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Commentary of Abhinavagupta on Parātrīśikā
Hi, Gabriel Pradīpaka --wrongly-written Pradipaka-- again. Parātrīśikāvivaraṇa --wrongly-written Paratrishika Vivarana-- is the Abhinavagupta's explanation or exposition (vivaraṇa) on Parātrīśikā (the last portion of venerable Rudrayāmala). There are 11 Tantra-s that are revered in Trika. Among them, five are the main ones: Mālinīvijaya (also called Mālinīvijayottara), Vijñānabhairava, Svacchanda, Rudrayāmala and Netra (also known as Mṛtyuñjit). This text is also called Parātriṁśaka or Parātriṁśikā. As a result, the Abhinavagupta's explanation or exposition on the last portion of Rudrayāmala can be designated in three different ways: Parātrīśikāvivaraṇa or Parātriṁśakavivaraṇa --wrongly-written Paratrimshaka Vivarana-- or Parātriṁśikāvivaraṇa --wrongly-written Paratrimshika Vivarana--.
Who is Abhinavagupta?: Simply put, he is the greatest Master of Trika philosophy. He is the author of around 40 books, of which the most voluminous and important one is Tantrāloka. Anyway, his present Parātrīśikāvivaraṇa is considered as the most difficult to translate and understand scripture in the Trika system... and soon you will find out that that label is not without its fundaments. This scripture is "originally" intended for very advanced disciples as well as jīvanmukta-s (liberated while living), and I am not joking at all. Consequently, it is obvious that I will have to add long explanations or the reader's boat will be wrecked even before setting sail.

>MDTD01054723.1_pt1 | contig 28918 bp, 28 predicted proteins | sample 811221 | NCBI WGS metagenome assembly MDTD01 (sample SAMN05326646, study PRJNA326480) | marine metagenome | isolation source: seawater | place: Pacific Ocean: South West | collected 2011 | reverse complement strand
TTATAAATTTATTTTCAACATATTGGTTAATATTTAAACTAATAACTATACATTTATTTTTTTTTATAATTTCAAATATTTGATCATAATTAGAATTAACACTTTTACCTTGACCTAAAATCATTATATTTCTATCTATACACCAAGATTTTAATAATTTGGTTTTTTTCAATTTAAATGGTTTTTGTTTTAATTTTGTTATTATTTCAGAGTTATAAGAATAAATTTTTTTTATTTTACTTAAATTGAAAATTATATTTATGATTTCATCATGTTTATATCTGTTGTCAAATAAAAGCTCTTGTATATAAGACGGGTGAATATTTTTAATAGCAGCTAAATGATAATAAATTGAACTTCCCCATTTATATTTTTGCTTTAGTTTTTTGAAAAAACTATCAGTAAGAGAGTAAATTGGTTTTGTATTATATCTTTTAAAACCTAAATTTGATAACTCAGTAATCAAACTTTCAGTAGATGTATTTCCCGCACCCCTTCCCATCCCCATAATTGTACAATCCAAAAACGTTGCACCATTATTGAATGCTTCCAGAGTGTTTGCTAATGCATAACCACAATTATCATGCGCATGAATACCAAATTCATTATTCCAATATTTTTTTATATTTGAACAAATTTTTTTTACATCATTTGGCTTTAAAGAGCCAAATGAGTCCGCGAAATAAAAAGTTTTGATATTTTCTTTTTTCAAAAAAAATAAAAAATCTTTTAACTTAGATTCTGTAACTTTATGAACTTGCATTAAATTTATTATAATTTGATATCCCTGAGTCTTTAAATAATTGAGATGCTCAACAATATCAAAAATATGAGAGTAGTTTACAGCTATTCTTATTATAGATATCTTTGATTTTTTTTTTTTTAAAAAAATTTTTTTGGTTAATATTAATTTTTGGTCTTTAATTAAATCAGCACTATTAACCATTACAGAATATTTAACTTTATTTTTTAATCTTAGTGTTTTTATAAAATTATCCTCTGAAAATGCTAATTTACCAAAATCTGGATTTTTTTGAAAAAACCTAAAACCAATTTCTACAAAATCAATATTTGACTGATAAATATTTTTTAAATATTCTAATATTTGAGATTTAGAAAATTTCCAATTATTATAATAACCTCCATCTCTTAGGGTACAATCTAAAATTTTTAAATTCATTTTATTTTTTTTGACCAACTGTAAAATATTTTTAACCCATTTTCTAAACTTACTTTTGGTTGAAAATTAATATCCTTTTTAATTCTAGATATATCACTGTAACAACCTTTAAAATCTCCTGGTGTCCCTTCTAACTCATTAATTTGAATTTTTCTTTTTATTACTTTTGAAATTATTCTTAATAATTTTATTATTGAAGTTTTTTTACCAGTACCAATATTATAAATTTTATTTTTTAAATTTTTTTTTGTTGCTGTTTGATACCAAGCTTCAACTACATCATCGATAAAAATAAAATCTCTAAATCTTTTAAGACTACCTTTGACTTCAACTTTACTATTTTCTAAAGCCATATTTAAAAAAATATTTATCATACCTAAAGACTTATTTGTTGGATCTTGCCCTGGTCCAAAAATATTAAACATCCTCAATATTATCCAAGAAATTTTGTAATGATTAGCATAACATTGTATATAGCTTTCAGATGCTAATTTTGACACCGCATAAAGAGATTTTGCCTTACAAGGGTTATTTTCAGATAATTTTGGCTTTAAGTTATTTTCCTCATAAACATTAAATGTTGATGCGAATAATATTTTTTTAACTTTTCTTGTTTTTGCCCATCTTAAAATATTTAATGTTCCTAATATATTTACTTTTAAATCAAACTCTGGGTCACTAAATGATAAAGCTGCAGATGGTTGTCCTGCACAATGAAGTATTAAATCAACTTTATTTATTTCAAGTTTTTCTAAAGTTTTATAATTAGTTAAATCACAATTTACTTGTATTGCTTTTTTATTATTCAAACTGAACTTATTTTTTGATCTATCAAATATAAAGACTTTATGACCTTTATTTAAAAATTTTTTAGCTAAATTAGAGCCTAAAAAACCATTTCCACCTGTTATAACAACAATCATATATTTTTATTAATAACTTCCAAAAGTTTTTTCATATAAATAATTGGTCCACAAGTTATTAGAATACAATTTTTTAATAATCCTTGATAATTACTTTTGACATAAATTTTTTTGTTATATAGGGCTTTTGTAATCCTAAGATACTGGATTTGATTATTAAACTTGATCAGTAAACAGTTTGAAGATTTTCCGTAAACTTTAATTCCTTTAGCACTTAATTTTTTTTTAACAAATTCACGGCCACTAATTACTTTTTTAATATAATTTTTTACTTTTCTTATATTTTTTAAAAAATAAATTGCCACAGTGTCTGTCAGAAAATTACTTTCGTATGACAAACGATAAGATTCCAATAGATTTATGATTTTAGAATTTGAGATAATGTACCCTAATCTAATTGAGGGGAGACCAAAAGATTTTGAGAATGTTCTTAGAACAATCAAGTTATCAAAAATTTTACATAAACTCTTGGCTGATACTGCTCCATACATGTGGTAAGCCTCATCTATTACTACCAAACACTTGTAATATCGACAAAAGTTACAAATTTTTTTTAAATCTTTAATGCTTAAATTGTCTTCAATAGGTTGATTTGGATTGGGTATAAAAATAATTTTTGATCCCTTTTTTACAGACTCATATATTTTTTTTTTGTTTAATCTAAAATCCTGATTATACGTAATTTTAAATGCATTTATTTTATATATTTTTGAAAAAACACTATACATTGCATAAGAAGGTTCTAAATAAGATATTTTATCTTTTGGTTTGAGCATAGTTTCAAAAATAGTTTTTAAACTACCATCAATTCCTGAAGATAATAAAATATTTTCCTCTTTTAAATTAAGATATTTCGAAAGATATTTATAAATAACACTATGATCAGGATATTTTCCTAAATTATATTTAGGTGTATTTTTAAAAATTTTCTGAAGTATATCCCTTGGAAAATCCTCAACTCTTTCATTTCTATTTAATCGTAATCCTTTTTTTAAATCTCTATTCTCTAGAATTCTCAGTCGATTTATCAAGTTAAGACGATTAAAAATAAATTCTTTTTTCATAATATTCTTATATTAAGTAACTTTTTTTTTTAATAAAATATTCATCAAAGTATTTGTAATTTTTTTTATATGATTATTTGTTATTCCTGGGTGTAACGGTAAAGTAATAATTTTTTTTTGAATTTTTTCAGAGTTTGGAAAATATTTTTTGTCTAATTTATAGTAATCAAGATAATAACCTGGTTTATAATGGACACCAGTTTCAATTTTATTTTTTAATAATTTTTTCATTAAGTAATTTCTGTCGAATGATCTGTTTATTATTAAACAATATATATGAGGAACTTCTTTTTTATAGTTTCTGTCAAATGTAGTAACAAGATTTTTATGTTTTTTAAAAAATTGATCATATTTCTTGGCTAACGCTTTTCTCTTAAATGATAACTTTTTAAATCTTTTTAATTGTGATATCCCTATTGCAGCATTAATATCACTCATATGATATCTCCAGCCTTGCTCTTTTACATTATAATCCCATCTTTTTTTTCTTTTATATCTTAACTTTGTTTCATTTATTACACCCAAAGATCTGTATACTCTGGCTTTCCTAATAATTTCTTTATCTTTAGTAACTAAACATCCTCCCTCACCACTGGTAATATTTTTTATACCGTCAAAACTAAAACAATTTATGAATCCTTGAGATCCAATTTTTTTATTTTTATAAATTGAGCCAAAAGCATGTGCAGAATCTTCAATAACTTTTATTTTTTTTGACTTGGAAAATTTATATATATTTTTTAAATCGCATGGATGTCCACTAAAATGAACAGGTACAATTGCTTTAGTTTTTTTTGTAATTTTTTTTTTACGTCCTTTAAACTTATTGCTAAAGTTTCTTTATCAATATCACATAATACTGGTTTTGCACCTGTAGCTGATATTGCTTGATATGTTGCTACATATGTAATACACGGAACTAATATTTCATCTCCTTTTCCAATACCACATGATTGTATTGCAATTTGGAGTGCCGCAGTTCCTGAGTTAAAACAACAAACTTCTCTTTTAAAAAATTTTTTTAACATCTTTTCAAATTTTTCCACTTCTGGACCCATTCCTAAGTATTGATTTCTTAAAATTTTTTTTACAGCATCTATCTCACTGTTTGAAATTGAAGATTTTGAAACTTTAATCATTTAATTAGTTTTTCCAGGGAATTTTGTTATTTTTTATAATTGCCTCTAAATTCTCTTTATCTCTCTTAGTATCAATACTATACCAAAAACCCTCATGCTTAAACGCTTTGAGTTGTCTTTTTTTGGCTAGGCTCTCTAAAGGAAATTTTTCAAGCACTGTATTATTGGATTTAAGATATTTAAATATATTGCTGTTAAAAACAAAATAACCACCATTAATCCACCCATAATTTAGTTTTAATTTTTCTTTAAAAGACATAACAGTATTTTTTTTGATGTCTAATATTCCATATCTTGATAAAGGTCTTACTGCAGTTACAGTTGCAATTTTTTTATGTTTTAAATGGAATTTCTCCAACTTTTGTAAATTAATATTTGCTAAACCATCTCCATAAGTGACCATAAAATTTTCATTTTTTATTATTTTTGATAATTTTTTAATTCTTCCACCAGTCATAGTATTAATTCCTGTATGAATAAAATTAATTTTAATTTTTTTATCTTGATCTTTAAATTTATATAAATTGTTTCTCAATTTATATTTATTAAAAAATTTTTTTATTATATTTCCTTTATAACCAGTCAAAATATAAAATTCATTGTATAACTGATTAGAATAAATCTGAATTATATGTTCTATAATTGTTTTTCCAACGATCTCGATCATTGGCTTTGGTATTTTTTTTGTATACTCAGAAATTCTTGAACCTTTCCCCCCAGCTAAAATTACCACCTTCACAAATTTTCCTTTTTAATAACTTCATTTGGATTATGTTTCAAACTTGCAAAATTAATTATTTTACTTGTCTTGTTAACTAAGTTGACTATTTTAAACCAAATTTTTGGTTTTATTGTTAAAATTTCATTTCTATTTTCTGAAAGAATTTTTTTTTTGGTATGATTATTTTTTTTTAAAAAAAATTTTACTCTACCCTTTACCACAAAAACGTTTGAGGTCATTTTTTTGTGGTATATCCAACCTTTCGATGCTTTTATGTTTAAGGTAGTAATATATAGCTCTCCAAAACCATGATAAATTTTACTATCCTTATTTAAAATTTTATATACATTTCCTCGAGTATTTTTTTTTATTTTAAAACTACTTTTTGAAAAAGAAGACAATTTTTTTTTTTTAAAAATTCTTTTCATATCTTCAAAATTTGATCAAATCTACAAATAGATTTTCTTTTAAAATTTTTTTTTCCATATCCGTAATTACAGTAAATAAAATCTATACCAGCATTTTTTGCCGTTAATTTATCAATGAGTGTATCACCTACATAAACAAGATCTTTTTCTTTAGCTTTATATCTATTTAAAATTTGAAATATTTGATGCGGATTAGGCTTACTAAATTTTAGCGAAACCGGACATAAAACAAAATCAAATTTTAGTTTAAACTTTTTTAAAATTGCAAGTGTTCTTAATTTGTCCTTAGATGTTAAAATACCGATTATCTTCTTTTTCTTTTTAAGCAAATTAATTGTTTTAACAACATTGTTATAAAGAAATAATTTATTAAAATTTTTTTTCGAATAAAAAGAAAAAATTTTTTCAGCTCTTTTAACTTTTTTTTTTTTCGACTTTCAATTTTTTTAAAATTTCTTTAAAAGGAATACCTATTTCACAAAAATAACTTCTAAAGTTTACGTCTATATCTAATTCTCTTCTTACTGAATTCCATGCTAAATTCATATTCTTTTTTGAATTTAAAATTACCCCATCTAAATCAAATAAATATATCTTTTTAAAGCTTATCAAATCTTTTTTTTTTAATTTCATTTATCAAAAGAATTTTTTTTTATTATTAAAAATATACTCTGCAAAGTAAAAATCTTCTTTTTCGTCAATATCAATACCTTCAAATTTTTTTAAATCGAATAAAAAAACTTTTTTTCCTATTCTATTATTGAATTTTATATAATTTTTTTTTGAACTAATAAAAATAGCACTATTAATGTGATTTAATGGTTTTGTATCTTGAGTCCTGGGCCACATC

Parātrīśikā is also known as the Trikasūtra-s (the aphorism of Trika) because it contains teachings that are the core of this philosophical system. The topics dealt with in this monumental treatise are, as always, the Highest Reality and how to realize It, but Abhinavagupta places emphasis on Mantra here, as the reader will discover. The style of Abhinavagupta is always difficult-to-understand to most translators, but this time the bar will be lifted to new levels. Therefore, in my own case, this will be a journey to insanity in the end, specially because this difficult translation is coupled with the hard task of, by endless explanations, having to make the scripture understandable (being optimistic) to the average reader. All in all, our journey, dear reader, could easily be like that of the mythical Titanic if we are not careful enough. OK, let us get down to work now!
This document was conceived by Gabriel Pradīpaka, one of the two founders of this site, and spiritual guru conversant with Sanskrit language and Trika philosophy.
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